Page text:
Saturday, March 29, 2003

Say goodbye to low pressure, hello to higher rates

New Boone County water system is up and running

By Brenna R. Kelly
The Cincinnati Enquirer

BURLINGTON - There's more water flowing in Boone County, but residents likely won't notice until this summer - on their bills.

On March 4, water from Cincinnati began flowing into Boone County through a 36-inch, 5-mile-long pipe under the Ohio River.

"You couldn't ask for anything to be running any better," said Phil Trzop, general manager of the Boone County Water District. "We are very pleased."

While Florence and Boone water officials are excited about the new system, they say customers probably can't sense much change yet.

Trzop said his water district hasn't received any complaints about a change in taste or any compliments about increased water pressure.

But Trzop expects to get a few calls April 1 when Boone County customers get water bills that are $5 higher because of the new system. And Florence's water rates will more than double.

The system is designed to alleviate the low water pressure residents experienced during last summer's drought. Even if this summer is a scorcher, officials say it shouldn't bring a repeat of last year, when water sometimes barely trickled out of faucets.

"What they won't experience is low pressure," Trzop said. "Flow won't be an issue and they won't even call to say thank you."

But free-flowing water may elicit a thank you from Marc Rulli, who had to close his Hebron Gold Star Chili several times last year because the restaurant had no water.

"It would go from a trickle of water to no water,'' Rulli said. The restaurant resorted to melting ice to wash dishes and serving soft drinks from 2-liter bottles.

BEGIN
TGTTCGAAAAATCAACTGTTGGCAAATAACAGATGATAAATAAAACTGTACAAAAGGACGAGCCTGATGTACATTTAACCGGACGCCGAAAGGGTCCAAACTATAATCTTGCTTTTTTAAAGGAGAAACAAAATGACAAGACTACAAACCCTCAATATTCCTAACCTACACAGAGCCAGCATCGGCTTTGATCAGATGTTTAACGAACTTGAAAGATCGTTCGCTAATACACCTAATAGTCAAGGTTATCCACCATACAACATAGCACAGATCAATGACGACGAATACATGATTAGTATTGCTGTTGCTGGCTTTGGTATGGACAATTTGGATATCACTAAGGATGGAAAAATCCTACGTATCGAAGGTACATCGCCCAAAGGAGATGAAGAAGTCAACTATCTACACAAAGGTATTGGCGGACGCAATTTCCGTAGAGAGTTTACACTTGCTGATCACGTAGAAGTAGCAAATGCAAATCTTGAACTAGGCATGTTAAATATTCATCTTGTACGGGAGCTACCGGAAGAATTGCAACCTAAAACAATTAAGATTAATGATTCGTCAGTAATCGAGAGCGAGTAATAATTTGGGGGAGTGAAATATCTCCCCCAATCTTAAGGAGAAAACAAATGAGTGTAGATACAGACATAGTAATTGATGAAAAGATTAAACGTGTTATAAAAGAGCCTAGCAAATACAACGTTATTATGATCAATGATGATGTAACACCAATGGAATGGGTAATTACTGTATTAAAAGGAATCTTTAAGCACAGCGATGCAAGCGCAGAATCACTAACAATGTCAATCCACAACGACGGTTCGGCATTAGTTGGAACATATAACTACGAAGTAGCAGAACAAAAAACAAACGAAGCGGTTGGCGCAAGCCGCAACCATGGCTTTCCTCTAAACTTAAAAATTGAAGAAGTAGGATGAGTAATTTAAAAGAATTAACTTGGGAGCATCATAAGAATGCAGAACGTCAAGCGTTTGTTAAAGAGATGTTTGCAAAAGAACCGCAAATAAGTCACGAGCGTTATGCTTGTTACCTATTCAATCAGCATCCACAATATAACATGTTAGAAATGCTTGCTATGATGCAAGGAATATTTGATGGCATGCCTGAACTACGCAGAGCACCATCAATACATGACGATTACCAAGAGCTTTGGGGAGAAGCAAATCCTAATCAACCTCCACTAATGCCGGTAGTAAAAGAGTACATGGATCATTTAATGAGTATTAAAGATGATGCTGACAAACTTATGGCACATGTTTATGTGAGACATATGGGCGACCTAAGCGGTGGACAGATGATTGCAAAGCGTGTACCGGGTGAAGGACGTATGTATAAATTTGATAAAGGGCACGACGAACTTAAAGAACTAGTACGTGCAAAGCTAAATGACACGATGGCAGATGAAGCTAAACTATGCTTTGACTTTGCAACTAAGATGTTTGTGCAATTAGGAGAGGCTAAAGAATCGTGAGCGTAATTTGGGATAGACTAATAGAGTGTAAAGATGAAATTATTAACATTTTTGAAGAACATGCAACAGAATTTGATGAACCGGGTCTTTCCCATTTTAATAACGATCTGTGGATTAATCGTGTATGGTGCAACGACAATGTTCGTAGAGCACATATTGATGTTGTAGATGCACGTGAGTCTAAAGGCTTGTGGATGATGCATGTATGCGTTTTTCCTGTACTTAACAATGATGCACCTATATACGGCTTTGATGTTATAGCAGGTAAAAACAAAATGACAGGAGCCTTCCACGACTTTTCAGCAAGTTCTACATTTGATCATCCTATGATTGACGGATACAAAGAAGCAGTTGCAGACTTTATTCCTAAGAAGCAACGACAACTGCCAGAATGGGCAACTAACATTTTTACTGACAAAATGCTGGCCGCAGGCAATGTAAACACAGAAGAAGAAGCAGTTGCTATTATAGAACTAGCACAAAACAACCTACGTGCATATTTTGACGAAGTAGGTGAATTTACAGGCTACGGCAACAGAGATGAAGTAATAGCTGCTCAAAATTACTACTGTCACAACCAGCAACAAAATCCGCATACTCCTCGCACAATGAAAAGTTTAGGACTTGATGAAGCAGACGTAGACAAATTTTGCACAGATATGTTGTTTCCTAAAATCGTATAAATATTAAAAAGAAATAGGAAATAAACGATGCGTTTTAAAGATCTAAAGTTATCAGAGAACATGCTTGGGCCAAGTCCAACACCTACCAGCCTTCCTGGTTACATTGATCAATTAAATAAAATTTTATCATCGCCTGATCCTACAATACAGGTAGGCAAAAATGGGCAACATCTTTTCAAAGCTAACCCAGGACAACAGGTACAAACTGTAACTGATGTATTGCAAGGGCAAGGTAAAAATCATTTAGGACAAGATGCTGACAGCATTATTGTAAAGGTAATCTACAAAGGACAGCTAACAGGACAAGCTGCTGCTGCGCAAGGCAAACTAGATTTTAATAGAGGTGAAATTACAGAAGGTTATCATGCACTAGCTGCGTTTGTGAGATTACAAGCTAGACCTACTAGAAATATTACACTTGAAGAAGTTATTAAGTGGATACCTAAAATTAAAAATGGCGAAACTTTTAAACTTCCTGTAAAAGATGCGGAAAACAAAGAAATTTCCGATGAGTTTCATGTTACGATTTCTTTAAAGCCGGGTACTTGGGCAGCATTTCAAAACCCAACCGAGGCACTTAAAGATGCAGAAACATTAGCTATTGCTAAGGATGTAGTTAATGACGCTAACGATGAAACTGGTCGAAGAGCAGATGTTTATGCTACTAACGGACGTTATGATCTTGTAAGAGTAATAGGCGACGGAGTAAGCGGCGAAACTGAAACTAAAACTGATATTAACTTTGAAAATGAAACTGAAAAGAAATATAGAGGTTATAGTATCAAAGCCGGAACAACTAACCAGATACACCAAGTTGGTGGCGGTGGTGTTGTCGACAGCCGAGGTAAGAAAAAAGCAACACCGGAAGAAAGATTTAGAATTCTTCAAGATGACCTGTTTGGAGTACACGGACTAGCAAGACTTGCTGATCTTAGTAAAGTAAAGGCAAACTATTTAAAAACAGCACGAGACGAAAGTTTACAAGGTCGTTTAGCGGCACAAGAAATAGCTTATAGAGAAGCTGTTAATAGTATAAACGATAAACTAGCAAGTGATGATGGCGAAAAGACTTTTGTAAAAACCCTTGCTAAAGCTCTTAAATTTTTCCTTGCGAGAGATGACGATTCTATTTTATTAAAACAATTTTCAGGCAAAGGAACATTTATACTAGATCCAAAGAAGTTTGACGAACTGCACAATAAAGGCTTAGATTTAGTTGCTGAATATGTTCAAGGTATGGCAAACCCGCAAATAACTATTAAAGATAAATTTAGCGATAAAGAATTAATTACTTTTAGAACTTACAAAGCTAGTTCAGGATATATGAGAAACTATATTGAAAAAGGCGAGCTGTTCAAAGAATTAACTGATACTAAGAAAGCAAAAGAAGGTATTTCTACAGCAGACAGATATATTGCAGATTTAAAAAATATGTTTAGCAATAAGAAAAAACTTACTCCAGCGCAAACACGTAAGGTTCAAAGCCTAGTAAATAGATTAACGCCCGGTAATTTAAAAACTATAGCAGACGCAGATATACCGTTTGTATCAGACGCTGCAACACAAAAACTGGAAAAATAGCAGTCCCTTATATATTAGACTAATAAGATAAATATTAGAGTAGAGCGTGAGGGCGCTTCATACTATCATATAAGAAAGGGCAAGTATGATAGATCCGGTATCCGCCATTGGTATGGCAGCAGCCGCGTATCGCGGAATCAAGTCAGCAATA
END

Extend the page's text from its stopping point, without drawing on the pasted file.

By mid-June this year, there will be 5 million gallons of water stored in three water towers to deal with any increased demand, Trzop said.

The low pressure was a result of a small pipe that could not meet the demand for water in fast-growing Boone County. Water officials will know for sure that the problem is fixed when there's a heavy demand on the system.

"Eleven million (gallons per day demand) is when we find out how strong we are,'' Trzop said. The county is operating at about 4 million gallons per day this week.

The project cost $66 million, with the Boone-Florence Water Commission paying $42 million and Cincinnati Water Works paying the rest.

A 29-year contract was signed in 1999 between Cincinnati Water Worksand the Boone-Florence water commission, which was formed by the Boone County Water District and Florence Water and Sewer Commission specifically for the project.

The debt will be paid through a rate increase. Boone County residents will pay $5 more per month beginning in April, while Florence residents' rates will increase from $1.57 per 100 cubic feet (748 gallons) of water to $3.21.


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